The data around mass vaccination has finally started to align with the promise of it.
According to analysis by The Washington Post, COVID-19 infections are swiftly dropping in areas where most residents are vaccinated and are rising in many places where they are not. It may sound like an obvious result, considering how much faith and resources America has invested in an effort that has seen 43% of eligible citizens fully vaccinated, but the demonstrable success is new.
“As recently as 10 days ago,” the article announcing the study reads, “vaccination rates did not predict a difference in coronavirus cases, but immunization rates have diverged, and case counts in the highly vaccinated states are dropping quickly.”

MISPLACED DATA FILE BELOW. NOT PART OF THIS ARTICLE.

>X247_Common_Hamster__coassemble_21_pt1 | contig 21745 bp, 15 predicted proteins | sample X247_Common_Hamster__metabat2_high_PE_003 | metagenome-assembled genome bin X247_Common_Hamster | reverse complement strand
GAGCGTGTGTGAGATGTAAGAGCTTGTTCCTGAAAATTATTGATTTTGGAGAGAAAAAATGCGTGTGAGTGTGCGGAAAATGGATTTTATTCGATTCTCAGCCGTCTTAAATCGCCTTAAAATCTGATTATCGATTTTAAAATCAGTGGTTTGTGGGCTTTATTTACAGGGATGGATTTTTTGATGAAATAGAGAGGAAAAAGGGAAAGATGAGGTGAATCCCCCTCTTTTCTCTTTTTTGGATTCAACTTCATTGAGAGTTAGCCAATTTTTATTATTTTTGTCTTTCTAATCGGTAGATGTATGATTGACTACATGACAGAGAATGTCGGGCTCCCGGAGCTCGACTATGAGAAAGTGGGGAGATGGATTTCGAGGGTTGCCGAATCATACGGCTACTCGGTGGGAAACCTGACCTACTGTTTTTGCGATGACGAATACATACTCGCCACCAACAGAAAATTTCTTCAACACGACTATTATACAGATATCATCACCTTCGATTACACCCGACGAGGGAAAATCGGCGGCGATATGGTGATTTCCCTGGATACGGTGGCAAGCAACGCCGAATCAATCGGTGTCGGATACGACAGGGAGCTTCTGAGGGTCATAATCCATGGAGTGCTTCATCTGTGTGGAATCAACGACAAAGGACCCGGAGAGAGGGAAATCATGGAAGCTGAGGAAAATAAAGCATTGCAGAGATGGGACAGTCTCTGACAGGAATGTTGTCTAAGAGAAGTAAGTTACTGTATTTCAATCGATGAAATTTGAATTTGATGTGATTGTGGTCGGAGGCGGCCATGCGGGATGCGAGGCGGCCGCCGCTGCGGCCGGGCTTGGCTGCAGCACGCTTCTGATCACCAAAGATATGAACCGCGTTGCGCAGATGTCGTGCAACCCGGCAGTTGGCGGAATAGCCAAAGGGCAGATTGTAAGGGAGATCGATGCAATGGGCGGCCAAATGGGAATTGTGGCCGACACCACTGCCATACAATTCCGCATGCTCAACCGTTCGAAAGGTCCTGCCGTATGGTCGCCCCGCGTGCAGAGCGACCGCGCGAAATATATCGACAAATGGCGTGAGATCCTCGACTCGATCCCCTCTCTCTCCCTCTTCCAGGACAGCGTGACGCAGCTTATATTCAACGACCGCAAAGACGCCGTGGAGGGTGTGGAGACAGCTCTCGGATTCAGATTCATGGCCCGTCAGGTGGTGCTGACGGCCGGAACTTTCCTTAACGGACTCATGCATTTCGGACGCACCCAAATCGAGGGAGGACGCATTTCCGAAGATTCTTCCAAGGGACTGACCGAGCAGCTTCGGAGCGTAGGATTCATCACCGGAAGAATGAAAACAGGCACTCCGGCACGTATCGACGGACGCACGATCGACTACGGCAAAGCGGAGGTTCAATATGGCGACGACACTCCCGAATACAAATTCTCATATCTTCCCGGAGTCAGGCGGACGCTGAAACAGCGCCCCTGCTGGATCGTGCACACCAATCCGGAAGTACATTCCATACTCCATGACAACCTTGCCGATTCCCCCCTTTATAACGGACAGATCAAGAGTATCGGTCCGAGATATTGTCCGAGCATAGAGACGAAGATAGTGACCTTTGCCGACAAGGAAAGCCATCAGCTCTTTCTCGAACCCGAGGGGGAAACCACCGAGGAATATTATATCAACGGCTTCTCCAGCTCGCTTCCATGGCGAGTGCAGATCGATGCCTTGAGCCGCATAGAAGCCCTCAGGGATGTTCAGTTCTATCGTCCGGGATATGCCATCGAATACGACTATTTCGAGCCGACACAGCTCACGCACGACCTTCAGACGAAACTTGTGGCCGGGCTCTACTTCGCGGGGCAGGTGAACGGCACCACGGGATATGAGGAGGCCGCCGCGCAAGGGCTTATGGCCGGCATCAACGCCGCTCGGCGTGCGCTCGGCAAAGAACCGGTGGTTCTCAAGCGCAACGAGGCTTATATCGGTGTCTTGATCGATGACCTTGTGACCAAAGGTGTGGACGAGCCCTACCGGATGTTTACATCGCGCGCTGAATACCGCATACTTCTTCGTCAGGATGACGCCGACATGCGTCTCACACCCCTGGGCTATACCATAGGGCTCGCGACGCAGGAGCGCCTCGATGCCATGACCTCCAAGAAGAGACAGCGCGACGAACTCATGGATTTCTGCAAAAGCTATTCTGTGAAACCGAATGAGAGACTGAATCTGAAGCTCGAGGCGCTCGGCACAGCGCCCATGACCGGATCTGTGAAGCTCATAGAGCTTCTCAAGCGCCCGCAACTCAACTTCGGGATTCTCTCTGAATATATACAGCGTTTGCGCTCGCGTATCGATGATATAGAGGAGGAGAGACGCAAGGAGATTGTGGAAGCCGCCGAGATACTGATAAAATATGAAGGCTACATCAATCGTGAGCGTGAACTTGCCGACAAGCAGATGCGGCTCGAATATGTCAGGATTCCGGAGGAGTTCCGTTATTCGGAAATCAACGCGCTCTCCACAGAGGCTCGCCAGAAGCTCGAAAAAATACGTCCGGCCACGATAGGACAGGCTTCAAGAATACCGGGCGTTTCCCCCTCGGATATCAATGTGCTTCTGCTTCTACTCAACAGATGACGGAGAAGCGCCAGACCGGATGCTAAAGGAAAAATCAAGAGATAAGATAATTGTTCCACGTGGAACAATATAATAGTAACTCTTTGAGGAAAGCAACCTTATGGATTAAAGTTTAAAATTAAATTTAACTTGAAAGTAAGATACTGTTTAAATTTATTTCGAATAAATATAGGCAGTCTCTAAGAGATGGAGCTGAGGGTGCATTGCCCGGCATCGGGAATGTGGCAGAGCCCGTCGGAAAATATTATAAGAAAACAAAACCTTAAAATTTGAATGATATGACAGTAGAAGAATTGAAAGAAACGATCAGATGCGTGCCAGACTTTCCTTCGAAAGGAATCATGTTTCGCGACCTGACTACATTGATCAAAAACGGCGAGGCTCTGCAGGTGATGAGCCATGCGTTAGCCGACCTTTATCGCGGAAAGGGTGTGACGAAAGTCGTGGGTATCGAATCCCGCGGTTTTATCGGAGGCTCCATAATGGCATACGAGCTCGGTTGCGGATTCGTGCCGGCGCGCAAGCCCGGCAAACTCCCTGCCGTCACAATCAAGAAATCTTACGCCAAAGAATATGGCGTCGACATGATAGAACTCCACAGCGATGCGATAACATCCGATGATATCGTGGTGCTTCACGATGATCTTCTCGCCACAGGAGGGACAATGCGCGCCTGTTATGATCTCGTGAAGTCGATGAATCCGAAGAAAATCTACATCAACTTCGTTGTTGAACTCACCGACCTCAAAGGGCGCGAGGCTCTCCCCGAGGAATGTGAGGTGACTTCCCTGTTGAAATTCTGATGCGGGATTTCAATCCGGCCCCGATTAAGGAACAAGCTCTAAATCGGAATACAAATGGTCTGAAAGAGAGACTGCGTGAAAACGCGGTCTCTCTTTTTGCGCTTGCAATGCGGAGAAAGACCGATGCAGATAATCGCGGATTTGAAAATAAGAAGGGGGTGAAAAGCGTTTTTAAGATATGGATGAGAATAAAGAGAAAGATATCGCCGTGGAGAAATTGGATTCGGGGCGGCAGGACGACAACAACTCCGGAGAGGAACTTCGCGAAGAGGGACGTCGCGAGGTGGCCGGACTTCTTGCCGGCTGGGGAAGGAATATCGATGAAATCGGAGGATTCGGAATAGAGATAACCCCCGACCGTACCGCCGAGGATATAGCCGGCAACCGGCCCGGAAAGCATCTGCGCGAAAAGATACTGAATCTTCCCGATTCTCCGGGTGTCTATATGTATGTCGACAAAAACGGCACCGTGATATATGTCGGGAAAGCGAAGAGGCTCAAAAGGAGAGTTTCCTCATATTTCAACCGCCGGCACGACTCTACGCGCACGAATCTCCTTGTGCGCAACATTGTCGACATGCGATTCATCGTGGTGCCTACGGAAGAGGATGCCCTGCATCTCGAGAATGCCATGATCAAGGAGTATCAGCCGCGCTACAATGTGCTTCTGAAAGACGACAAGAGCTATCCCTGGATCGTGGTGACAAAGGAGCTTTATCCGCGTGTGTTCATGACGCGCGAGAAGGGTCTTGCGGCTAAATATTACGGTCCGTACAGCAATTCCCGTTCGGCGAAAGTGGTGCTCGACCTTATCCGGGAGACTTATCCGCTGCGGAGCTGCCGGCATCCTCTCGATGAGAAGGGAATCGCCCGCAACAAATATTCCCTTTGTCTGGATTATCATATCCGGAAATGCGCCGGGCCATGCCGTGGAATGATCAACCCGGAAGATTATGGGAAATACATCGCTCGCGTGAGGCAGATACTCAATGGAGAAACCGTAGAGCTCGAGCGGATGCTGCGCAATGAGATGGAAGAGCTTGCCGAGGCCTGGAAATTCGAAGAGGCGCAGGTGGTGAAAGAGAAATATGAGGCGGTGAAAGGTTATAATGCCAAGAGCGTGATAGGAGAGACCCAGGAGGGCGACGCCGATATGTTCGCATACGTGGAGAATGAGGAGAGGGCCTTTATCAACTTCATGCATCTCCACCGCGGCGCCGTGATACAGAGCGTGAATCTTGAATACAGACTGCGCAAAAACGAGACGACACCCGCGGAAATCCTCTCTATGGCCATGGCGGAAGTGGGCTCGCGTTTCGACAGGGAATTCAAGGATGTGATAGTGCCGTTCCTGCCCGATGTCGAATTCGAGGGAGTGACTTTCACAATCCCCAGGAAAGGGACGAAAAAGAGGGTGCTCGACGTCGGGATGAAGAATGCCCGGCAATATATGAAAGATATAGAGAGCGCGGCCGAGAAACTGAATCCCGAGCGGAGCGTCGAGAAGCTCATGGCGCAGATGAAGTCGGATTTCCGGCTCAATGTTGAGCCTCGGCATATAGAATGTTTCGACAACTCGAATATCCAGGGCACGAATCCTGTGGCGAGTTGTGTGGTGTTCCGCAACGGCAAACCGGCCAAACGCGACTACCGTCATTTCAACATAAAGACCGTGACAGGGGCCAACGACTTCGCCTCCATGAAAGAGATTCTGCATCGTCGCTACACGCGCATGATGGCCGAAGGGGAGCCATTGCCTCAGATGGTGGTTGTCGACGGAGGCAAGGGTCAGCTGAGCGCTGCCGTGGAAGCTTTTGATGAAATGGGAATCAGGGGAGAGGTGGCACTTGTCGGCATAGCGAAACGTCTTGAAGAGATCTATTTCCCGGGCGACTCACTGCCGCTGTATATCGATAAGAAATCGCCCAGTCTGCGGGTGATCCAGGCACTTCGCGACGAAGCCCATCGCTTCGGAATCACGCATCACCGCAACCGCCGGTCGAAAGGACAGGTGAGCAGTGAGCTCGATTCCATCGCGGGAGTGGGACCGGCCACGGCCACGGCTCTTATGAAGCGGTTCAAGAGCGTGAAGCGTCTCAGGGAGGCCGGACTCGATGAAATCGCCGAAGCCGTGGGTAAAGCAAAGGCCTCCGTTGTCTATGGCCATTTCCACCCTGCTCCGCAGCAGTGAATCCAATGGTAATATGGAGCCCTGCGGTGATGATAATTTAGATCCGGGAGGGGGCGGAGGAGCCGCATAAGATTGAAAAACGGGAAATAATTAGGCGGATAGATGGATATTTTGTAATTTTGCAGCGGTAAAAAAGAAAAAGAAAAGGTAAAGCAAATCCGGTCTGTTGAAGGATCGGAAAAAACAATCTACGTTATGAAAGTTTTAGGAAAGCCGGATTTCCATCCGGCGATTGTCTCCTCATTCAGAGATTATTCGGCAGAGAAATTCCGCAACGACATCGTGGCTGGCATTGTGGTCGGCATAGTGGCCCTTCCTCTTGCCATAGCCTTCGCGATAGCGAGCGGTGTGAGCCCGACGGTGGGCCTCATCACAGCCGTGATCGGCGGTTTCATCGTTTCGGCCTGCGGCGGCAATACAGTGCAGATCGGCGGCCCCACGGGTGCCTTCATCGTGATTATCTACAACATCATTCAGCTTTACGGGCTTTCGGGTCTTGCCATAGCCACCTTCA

Meanwhile, 10 states concentrated in the heavily red Deep South and rural west have apparently reported fewer than 35% of residents fully immunized, a sharp contrast from the national rate.
Although the report offers encouraging news by proving the efficacy of mass vaccination, it also sheds light on the dangers of mass resistance. As more unvaccinated people hear news about falling infection rates nationwide, the likelier they are to be lulled into a false sense of security about their choice not to get vaccinated. If enough similarly minded people are concentrated in the same area, they may be left defenseless against the more transmissible variants.
The Biden administration has set a July 4 goal to have 70% of adults receive at least one vaccine dose.